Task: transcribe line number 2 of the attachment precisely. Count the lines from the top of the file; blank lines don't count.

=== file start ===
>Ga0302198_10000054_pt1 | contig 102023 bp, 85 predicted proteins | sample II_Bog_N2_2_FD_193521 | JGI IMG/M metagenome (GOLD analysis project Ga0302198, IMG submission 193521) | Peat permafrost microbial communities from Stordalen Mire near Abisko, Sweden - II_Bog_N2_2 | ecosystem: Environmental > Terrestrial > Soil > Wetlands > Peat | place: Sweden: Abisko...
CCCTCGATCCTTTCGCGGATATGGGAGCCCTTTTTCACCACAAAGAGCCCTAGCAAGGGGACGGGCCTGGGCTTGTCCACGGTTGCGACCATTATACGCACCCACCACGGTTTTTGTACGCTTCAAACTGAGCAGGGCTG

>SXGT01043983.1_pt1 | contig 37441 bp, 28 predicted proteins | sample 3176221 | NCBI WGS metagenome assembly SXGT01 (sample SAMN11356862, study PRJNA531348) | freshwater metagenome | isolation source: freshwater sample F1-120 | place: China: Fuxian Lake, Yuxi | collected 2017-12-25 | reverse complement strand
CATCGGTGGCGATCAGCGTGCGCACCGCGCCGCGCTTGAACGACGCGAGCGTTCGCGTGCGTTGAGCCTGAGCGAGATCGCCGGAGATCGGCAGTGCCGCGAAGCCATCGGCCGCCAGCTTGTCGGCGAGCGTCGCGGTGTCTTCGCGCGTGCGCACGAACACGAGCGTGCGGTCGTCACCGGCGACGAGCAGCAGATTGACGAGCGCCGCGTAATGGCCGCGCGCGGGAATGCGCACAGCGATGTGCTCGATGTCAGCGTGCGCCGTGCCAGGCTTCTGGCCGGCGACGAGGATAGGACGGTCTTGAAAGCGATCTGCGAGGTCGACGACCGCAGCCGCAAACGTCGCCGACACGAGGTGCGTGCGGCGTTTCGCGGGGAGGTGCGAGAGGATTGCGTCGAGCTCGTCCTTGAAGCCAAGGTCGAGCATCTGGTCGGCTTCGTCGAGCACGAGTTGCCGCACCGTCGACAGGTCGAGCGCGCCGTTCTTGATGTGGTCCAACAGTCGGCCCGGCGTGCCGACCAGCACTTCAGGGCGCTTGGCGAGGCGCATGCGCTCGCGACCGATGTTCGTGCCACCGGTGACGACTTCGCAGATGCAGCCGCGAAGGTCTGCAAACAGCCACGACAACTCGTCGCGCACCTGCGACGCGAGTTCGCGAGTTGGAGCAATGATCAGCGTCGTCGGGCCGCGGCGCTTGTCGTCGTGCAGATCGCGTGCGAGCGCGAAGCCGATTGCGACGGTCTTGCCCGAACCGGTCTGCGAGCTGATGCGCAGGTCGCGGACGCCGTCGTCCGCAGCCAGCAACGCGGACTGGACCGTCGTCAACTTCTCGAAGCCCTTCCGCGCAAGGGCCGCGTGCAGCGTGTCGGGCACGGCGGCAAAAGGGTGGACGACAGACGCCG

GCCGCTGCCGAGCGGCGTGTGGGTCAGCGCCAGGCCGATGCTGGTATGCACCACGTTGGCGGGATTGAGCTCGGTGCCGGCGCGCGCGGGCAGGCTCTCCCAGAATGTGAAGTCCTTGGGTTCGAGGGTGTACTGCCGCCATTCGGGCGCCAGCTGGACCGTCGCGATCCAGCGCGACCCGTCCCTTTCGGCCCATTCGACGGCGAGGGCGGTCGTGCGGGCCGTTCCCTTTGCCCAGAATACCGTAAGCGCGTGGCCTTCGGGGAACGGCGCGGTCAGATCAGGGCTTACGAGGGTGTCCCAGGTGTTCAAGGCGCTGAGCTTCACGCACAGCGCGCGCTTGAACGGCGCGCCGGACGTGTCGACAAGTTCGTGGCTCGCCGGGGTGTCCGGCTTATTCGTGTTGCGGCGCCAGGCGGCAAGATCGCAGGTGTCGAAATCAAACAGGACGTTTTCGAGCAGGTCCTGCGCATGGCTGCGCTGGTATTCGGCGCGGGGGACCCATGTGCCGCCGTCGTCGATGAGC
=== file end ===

CCCTCGATCCTTTCGCGGATATGGGAGCCCTTTTTCACCACAAAGAGCCCTAGCAAGGGGACGGGCCTGGGCTTGTCCACGGTTGCGACCATTATACGCACCCACCACGGTTTTTGTACGCTTCAAACTGAGCAGGGCTG